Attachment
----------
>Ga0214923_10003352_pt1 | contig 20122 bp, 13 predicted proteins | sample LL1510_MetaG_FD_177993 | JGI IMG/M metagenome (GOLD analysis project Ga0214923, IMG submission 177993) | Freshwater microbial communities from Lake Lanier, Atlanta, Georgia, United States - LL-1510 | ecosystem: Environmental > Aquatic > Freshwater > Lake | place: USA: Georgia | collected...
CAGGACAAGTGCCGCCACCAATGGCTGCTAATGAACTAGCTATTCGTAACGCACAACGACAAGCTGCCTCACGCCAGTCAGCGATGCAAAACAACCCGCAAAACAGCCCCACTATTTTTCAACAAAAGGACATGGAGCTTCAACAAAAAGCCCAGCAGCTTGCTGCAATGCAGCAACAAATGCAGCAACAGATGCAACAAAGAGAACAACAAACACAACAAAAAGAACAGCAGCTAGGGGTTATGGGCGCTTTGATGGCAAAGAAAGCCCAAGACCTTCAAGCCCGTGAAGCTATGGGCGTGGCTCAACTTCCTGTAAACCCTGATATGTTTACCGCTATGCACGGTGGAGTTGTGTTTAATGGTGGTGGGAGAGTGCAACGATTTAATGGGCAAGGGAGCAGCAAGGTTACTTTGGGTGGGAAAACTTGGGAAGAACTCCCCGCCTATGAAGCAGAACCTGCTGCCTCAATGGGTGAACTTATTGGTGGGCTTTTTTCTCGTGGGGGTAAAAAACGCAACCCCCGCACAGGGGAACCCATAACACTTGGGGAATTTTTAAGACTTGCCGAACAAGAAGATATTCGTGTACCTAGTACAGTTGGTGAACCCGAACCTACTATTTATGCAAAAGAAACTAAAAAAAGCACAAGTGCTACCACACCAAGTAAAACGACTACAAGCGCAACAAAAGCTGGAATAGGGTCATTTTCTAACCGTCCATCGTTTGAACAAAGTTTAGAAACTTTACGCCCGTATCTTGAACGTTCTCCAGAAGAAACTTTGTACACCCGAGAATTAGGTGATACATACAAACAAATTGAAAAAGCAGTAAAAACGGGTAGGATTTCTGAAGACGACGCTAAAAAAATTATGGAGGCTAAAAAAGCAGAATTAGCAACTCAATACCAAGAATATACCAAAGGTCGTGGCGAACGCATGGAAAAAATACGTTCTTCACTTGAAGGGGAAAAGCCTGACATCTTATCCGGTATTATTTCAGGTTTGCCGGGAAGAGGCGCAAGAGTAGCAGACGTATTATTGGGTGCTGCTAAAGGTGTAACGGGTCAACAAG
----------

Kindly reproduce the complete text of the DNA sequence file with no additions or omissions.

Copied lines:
>Ga0214923_10003352_pt1 | contig 20122 bp, 13 predicted proteins | sample LL1510_MetaG_FD_177993 | JGI IMG/M metagenome (GOLD analysis project Ga0214923, IMG submission 177993) | Freshwater microbial communities from Lake Lanier, Atlanta, Georgia, United States - LL-1510 | ecosystem: Environmental > Aquatic > Freshwater > Lake | place: USA: Georgia | collected...
CAGGACAAGTGCCGCCACCAATGGCTGCTAATGAACTAGCTATTCGTAACGCACAACGACAAGCTGCCTCACGCCAGTCAGCGATGCAAAACAACCCGCAAAACAGCCCCACTATTTTTCAACAAAAGGACATGGAGCTTCAACAAAAAGCCCAGCAGCTTGCTGCAATGCAGCAACAAATGCAGCAACAGATGCAACAAAGAGAACAACAAACACAACAAAAAGAACAGCAGCTAGGGGTTATGGGCGCTTTGATGGCAAAGAAAGCCCAAGACCTTCAAGCCCGTGAAGCTATGGGCGTGGCTCAACTTCCTGTAAACCCTGATATGTTTACCGCTATGCACGGTGGAGTTGTGTTTAATGGTGGTGGGAGAGTGCAACGATTTAATGGGCAAGGGAGCAGCAAGGTTACTTTGGGTGGGAAAACTTGGGAAGAACTCCCCGCCTATGAAGCAGAACCTGCTGCCTCAATGGGTGAACTTATTGGTGGGCTTTTTTCTCGTGGGGGTAAAAAACGCAACCCCCGCACAGGGGAACCCATAACACTTGGGGAATTTTTAAGACTTGCCGAACAAGAAGATATTCGTGTACCTAGTACAGTTGGTGAACCCGAACCTACTATTTATGCAAAAGAAACTAAAAAAAGCACAAGTGCTACCACACCAAGTAAAACGACTACAAGCGCAACAAAAGCTGGAATAGGGTCATTTTCTAACCGTCCATCGTTTGAACAAAGTTTAGAAACTTTACGCCCGTATCTTGAACGTTCTCCAGAAGAAACTTTGTACACCCGAGAATTAGGTGATACATACAAACAAATTGAAAAAGCAGTAAAAACGGGTAGGATTTCTGAAGACGACGCTAAAAAAATTATGGAGGCTAAAAAAGCAGAATTAGCAACTCAATACCAAGAATATACCAAAGGTCGTGGCGAACGCATGGAAAAAATACGTTCTTCACTTGAAGGGGAAAAGCCTGACATCTTATCCGGTATTATTTCAGGTTTGCCGGGAAGAGGCGCAAGAGTAGCAGACGTATTATTGGGTGCTGCTAAAGGTGTAACGGGTCAACAAG